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From Barnes & NobleThe Barnes & Noble Review
What is there to say about the transcontinental railroad? That it was really long and very hard to build and took an awful lot of hammer-pounding? That's just the beginning....
Stephen Ambrose, author of such immensely popular histories as Undaunted Courage and D-Day, has created an enthralling account of the building of the transcontinental railroad, one riddled with ideas and facts, personalities and scandals.
By the 1860s, there were a few powerful men who decided they wanted to see the railroad built and wanted to make a killing in the process. As Congress balked at sponsoring any one particular railroad route, these men formed two private companies, the Central Pacific and the Union Pacific, one at either terminus of the track-to-be. Ambrose details the political intrigue, bribery, and cajoling that went on between these men and members of government to get the money, land, and support needed to build this seemingly impracticable transcontinental track.
But the narrative goes beyond politics and finances. After the introductory chapters, we take a year-by-year journey through the construction of the railroad itself, alternating chapters between the workings of the two companies. Ambrose describes the physical undertaking of finding a route through the mountains without the benefit of a bird's-eye view or a map, the men carrying their food and water and, never knowing what would lie ahead. He writes of the deadly hazards of using black powder to blast, inch by inch, through the Sierra Nevada range. We watch workers grade the road, lay the rails, and hammer the spikes to make the track grow, by manpower alone, at the astounding rate of one to two miles per day. We learn of the Chinese and Chinese-American workers who lived entire seasons in burrows beneath six feet or more of snow, drinking tea and exploding tunnels in the rock to lay track. We learn of the Irish and Irish-American workers building from the other terminus despite violent raids by furious Native Americans. In large part, this book is the story of the physical construction of the railroad and therefore an illustration of the audacity, perseverance, and even idealism of the men who built it.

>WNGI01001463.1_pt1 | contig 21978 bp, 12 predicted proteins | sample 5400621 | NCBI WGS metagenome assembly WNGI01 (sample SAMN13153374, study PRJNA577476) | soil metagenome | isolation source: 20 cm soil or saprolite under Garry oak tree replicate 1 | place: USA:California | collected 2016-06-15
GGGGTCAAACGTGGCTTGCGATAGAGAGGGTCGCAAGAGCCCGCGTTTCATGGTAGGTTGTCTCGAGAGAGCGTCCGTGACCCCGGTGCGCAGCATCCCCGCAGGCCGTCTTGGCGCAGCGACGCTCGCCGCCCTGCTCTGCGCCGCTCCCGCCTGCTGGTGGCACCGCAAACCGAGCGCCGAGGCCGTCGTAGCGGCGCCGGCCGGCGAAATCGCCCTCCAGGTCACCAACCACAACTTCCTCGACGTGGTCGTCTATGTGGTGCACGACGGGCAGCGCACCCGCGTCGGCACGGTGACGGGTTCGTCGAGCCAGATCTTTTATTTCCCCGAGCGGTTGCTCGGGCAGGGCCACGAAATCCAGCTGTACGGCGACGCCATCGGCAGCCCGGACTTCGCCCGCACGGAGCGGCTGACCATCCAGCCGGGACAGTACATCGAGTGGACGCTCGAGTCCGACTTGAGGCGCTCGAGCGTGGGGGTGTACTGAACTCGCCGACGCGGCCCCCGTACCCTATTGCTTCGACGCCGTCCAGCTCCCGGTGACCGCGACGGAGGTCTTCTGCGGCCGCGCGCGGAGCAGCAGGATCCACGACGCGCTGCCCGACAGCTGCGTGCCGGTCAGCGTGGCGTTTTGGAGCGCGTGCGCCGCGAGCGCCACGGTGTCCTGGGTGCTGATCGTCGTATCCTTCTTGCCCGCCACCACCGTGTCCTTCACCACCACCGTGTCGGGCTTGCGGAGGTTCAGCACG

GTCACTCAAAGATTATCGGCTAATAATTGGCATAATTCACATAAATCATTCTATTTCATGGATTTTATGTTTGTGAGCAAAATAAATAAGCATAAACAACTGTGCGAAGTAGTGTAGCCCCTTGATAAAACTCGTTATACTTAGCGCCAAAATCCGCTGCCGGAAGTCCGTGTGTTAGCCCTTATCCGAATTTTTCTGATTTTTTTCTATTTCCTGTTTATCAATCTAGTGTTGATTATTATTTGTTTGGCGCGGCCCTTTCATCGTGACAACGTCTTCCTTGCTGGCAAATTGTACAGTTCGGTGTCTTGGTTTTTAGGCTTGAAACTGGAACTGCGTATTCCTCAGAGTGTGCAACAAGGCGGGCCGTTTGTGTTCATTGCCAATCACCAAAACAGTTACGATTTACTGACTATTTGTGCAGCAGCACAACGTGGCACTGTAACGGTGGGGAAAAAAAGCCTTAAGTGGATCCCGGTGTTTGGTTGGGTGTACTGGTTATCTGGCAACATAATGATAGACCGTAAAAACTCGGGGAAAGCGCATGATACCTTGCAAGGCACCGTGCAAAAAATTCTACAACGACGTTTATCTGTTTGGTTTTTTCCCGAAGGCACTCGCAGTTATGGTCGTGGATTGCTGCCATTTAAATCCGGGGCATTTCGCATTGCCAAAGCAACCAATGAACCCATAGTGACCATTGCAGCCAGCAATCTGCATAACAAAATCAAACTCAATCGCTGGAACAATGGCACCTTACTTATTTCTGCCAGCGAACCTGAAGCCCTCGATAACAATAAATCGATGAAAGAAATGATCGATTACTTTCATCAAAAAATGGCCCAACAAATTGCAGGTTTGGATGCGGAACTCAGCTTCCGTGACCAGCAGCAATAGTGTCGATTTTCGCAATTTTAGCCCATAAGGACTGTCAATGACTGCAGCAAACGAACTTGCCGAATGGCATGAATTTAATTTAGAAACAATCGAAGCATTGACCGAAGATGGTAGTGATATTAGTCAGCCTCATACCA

Kate Montgomery is a writer living in Brewster, New York. She is the coauthor of Dear Exile: The True Story of Two Friends Separated (for a Year) by an Ocean.